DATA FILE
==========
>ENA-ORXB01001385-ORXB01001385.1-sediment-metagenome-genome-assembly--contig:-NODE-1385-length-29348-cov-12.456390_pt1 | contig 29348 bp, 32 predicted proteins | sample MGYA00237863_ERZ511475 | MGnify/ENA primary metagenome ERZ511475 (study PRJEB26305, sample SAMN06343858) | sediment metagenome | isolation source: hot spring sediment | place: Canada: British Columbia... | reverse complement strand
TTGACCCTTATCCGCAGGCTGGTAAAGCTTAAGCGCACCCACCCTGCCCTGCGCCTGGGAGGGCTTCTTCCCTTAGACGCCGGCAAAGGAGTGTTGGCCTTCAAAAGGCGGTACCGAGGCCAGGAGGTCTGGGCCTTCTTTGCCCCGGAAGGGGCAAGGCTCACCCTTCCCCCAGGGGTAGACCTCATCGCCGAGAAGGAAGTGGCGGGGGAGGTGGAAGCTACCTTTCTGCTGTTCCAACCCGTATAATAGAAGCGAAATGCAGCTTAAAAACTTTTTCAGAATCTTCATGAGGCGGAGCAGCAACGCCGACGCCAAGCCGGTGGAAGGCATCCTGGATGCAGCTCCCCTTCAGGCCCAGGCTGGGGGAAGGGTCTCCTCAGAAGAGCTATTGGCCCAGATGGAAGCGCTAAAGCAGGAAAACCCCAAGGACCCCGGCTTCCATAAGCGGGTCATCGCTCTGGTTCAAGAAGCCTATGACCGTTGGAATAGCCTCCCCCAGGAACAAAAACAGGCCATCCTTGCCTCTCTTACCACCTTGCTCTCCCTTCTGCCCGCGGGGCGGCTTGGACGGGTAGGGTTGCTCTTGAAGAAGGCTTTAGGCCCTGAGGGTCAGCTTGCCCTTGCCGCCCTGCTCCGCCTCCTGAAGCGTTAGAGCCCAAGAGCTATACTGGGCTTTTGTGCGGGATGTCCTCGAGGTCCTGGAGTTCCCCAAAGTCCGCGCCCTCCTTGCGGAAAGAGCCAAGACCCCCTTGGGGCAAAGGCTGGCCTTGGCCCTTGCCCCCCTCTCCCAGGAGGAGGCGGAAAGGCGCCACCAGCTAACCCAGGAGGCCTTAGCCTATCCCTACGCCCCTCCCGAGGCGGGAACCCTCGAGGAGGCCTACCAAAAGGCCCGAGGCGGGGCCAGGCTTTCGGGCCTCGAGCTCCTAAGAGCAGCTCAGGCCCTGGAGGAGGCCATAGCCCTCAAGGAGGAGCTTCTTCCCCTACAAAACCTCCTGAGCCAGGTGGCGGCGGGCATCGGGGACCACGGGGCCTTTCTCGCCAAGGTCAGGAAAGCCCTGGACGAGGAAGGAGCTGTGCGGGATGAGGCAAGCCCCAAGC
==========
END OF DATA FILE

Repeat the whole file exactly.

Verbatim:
>ENA-ORXB01001385-ORXB01001385.1-sediment-metagenome-genome-assembly--contig:-NODE-1385-length-29348-cov-12.456390_pt1 | contig 29348 bp, 32 predicted proteins | sample MGYA00237863_ERZ511475 | MGnify/ENA primary metagenome ERZ511475 (study PRJEB26305, sample SAMN06343858) | sediment metagenome | isolation source: hot spring sediment | place: Canada: British Columbia... | reverse complement strand
TTGACCCTTATCCGCAGGCTGGTAAAGCTTAAGCGCACCCACCCTGCCCTGCGCCTGGGAGGGCTTCTTCCCTTAGACGCCGGCAAAGGAGTGTTGGCCTTCAAAAGGCGGTACCGAGGCCAGGAGGTCTGGGCCTTCTTTGCCCCGGAAGGGGCAAGGCTCACCCTTCCCCCAGGGGTAGACCTCATCGCCGAGAAGGAAGTGGCGGGGGAGGTGGAAGCTACCTTTCTGCTGTTCCAACCCGTATAATAGAAGCGAAATGCAGCTTAAAAACTTTTTCAGAATCTTCATGAGGCGGAGCAGCAACGCCGACGCCAAGCCGGTGGAAGGCATCCTGGATGCAGCTCCCCTTCAGGCCCAGGCTGGGGGAAGGGTCTCCTCAGAAGAGCTATTGGCCCAGATGGAAGCGCTAAAGCAGGAAAACCCCAAGGACCCCGGCTTCCATAAGCGGGTCATCGCTCTGGTTCAAGAAGCCTATGACCGTTGGAATAGCCTCCCCCAGGAACAAAAACAGGCCATCCTTGCCTCTCTTACCACCTTGCTCTCCCTTCTGCCCGCGGGGCGGCTTGGACGGGTAGGGTTGCTCTTGAAGAAGGCTTTAGGCCCTGAGGGTCAGCTTGCCCTTGCCGCCCTGCTCCGCCTCCTGAAGCGTTAGAGCCCAAGAGCTATACTGGGCTTTTGTGCGGGATGTCCTCGAGGTCCTGGAGTTCCCCAAAGTCCGCGCCCTCCTTGCGGAAAGAGCCAAGACCCCCTTGGGGCAAAGGCTGGCCTTGGCCCTTGCCCCCCTCTCCCAGGAGGAGGCGGAAAGGCGCCACCAGCTAACCCAGGAGGCCTTAGCCTATCCCTACGCCCCTCCCGAGGCGGGAACCCTCGAGGAGGCCTACCAAAAGGCCCGAGGCGGGGCCAGGCTTTCGGGCCTCGAGCTCCTAAGAGCAGCTCAGGCCCTGGAGGAGGCCATAGCCCTCAAGGAGGAGCTTCTTCCCCTACAAAACCTCCTGAGCCAGGTGGCGGCGGGCATCGGGGACCACGGGGCCTTTCTCGCCAAGGTCAGGAAAGCCCTGGACGAGGAAGGAGCTGTGCGGGATGAGGCAAGCCCCAAGC